for more on the league of independent voters' work to build a broader movement with young people and students in the lead -

for more info on PILA's "Movement Building Electoral Work"

Tuesday, October 11, 2005

Blogging from Mission High School - thoughts on SF's small schools movement

Waiting for a meeting with our county community school and continuation high school teachers from throughout the San Francisco Unified School District I am sitting in the cafe across from the historic Dolores Park and Mission HS blogging through the cafe's wi-fi network.
Mission High is one of our schools which faces devastation from the CA High School Exit Exam, the federal NCLB policies and a history of neglect and institutionalized racism/classism from our district.
The high school is also undergoing 'restructuring' through our district's small schools initiative. The reform effort was started up by a grassroots movement of teachers from Balboa High School, parents and neighborhood organizers and activists from the SouthEast neighborhoods of our City who have been fighting for equity and better schools for low income communities of color, like the Mission District.
School Board Commissioner Mark Sanchez worked with the movement and the San Francisco Organizing Project/PICO to author the first board policy in support of the small schools movement. After visiting with Sanchez the Julia Richmond small school complex in NYC and other small schools in Oakland, I co-authored that resolution which passed our board in early 2002.
Shortly afterwards with some political and financial support from the Gates Foundation's Tom Van Der Ark, the SFUSD began the SSRI [Secondary School Redesign Initiative] or our 'small schools' initiative. Since that time SFUSD and communities have nurtured a number of small schools in SF - June Jordan School for Equity [formerly Small School for Equity], AIM High, Y-TEC, etc.
For some history on the small schools movement in SF - see Asian Week's coverage -
small schools movement in sf
SF's progressive 3 year old high school June Jordan School for Equity is one of the victories of the small schools movement -
info on june jordan school for equity
RE Mission HS's redesign - for more context see Kathy Emery's writing on the history or "tragedy" of Mission High in SF Unified. Chapter 8
Emery on Mission HS history
Lastly, for an excellent critique of the small schools reforms around the US and big business and corporate foundation driven small school reform efforts see Rethinking Schools' Summer 2005 Issue - Is Small Beautiful? The Promise and Problems of Small School Reform - Rethinking Schools, Vol. 19, No. 4 - rethinking schools' small schools resources.

Wednesday, October 05, 2005

Failure of High Stakes Tests - researchers analyze NAEP data

From educational justice leader and Professor of Education
at Sacramento State University Duane Cambell's blog
Choosing Democracy
After analyzing National Assessment of Educational Progress (NAEP) test data from 25 states, three prominent education researchers have determined that there is no consistent link between the pressure to score high on a state-mandated exam and that state's student performance on the NAEP.
Sharon L. Nichols, the study's lead author, concluded:
"A rapidly growing body of research evidence on the harmful effects of high-stakes testing,along with no reliable evidence of improved performance by students onNAEP tests of achievement, suggests that we need a moratorium in public education on the use of high-stakes testing."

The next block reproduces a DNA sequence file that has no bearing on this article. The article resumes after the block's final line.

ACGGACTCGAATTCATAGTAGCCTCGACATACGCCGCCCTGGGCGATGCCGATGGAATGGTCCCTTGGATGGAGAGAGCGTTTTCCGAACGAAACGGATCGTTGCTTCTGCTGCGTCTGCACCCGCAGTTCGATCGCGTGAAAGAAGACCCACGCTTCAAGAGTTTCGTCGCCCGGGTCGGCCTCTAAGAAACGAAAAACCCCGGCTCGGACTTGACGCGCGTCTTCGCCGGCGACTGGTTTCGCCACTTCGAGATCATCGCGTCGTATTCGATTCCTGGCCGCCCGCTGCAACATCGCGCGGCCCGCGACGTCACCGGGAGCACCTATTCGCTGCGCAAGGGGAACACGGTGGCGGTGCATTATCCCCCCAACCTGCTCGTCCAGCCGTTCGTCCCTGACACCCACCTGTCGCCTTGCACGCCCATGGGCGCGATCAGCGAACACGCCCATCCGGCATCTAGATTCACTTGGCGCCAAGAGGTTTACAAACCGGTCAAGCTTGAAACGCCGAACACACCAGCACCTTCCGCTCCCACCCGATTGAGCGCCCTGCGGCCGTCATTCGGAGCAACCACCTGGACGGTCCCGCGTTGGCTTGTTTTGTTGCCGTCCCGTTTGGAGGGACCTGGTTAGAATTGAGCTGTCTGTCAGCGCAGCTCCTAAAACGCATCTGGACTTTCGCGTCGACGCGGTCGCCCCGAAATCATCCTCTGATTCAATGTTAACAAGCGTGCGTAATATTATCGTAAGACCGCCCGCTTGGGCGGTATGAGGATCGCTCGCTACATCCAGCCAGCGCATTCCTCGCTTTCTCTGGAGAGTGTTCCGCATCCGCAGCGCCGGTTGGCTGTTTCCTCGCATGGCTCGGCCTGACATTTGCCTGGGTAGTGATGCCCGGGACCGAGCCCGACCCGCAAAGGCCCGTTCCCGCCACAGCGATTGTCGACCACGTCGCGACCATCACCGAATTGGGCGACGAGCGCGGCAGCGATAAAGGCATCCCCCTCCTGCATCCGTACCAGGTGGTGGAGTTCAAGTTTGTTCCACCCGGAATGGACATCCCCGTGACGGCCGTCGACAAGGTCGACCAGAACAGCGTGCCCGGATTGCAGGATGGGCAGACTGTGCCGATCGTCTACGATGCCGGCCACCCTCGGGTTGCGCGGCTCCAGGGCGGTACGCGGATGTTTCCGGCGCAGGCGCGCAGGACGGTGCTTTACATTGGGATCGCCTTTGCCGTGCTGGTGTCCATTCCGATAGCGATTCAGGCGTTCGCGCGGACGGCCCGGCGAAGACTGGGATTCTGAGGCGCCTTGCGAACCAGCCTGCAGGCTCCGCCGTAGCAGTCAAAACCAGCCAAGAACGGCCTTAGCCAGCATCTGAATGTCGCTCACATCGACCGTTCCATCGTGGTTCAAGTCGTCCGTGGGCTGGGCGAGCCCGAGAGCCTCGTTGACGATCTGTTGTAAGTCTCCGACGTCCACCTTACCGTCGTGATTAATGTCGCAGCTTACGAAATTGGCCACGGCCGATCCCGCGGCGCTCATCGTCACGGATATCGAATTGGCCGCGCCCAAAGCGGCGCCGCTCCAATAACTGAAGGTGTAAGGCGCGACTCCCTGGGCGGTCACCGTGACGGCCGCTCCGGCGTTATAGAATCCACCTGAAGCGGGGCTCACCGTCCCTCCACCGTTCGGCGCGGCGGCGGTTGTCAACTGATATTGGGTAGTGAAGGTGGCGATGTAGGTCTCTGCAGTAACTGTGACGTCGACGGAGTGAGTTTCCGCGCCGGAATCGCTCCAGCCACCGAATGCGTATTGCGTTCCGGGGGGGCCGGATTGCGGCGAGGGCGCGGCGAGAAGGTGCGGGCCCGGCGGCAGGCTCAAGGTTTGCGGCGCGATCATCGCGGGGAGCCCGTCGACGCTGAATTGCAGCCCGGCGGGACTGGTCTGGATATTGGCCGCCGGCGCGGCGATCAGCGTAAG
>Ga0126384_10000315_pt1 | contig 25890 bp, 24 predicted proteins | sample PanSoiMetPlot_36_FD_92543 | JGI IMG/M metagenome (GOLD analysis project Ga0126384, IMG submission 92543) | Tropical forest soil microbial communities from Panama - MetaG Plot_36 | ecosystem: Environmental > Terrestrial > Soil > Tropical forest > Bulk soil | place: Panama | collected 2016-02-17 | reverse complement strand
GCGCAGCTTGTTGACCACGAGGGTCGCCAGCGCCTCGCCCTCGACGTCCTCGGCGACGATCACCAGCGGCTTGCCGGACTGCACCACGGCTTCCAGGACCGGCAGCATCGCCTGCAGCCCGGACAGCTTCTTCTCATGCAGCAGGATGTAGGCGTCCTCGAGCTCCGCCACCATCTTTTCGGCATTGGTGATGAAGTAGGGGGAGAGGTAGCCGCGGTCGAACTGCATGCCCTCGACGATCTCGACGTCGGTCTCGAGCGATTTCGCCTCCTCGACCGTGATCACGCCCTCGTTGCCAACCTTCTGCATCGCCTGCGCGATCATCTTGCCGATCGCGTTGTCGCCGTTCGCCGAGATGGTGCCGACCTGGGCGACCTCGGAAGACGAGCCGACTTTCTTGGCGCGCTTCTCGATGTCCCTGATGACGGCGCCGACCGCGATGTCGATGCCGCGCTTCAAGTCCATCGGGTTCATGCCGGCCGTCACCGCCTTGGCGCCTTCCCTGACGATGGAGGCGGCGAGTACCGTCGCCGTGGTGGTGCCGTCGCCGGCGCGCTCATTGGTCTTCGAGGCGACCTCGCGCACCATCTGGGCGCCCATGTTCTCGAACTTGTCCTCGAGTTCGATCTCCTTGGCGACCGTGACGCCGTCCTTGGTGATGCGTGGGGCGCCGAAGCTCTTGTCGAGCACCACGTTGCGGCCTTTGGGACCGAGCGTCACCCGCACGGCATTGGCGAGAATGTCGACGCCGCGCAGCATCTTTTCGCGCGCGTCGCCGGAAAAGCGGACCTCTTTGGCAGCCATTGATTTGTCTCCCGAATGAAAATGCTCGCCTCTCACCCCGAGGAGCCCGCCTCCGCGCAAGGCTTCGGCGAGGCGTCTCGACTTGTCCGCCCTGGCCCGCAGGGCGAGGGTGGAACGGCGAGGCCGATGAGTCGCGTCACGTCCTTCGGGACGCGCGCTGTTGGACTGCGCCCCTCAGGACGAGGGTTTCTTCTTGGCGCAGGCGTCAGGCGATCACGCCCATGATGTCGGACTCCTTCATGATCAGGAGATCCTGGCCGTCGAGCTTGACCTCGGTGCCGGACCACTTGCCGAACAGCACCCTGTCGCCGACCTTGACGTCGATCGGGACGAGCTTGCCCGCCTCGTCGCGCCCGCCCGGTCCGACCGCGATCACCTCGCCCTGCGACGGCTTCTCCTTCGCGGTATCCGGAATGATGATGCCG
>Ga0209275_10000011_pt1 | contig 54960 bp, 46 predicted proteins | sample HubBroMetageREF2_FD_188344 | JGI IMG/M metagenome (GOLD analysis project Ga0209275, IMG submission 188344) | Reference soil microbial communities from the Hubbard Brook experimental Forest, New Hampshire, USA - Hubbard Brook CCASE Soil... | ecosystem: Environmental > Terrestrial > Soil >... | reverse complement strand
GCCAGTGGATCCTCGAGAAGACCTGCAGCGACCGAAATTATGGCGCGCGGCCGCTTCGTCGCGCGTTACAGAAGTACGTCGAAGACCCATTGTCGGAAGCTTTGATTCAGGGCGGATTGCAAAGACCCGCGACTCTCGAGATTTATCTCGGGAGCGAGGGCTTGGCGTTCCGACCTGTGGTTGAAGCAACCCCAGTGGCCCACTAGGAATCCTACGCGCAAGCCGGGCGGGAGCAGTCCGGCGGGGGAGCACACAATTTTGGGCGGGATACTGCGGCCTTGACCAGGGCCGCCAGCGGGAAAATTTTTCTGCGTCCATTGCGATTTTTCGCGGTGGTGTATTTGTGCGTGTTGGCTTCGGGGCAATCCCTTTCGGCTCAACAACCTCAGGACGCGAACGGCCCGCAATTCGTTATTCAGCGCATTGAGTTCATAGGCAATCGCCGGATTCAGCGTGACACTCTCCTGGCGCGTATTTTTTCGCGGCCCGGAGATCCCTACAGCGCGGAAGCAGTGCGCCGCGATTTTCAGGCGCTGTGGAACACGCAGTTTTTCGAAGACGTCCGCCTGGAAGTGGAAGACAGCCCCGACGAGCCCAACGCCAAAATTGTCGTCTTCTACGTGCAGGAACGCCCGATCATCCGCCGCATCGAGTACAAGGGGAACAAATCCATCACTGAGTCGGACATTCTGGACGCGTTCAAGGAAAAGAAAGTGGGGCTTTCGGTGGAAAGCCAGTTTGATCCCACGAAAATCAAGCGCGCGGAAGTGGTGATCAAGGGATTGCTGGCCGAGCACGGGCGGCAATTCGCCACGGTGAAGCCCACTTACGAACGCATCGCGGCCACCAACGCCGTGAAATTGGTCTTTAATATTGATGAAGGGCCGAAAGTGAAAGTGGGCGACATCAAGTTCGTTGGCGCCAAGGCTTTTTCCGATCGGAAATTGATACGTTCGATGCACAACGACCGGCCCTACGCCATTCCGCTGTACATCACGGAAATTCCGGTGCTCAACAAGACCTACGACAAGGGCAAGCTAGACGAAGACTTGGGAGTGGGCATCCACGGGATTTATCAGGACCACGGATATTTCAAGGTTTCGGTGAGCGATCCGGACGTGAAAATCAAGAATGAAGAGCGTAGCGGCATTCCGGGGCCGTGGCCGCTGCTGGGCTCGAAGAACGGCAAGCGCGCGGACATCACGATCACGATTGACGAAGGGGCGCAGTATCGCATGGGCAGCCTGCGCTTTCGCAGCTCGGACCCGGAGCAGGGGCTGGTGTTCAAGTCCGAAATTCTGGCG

"David C. Berliner and Gene V. Glass of Arizona State University and Sharon L. Nichols of the University of Texas at San Antonio — who analyzed National Assessment of Educational Progress test data from 25 states and determined:
There is no consistent link between the pressure to score high on a state-mandated exam and that state's student performance on the NAEP.
The pressure created by the standardized-test-as-God formula has primarily served to increase student retention and dropout rates. "

Prof. Berliner gave an excellent presentation at the National School Board Association's Council of Urban Boards of Education (CUBE) conference on Sunday [10/2/05]. Citing Jonathon Kozol's new book Shame of the Nation and other sources, Berliner pointed out the racism and classism of our educational system in the U.S. as compared to all other industrialized countries of the world.
  • "Our child poverty rate of 18 percent is the highest in the industrialized world," Berliner pointed out. "It's hard to teach poor kids. From birth to age 17, of a child's waking hours, 15 percent of the time is in school. That means 85 percent is with family and in neighborhoods. If those families are not strong and those neighborhoods are not healthy we lose the battle to get the kids to come in the door ready to be educated. If we want to improve our schools we might want to look at reducing poverty."
For more on Berliner's views:
Our impoverished view of educational reform

Berliner also stressed the relationship with children's poverty levels and socio-economic status with high stakes test scores.
One San Francisco parent K.C. Jones who runs a great blog calls our state's measuring rod for a school's performance or API Academic Performance Index the "affluent parent index". In agreement are the California Teachers Association, CALCARE and many parents that have taken the time to look more closely at how standardized test scores are being used by the education officials in D.C. and in Sacramento.
For KC Jones' analysis from and more info:
KC's analysis
CALCARE is CA's statewide coalition against high stakes testing:
Susan Ohanian on the Affluent Parent Index:

In 2001 CTA - the CA Teachers Assn - released the results of an exhaustive study comparing various indicators of the lowest- and the highest-ranking schools under the state's Academic Performance Index (API).
Info on CTA study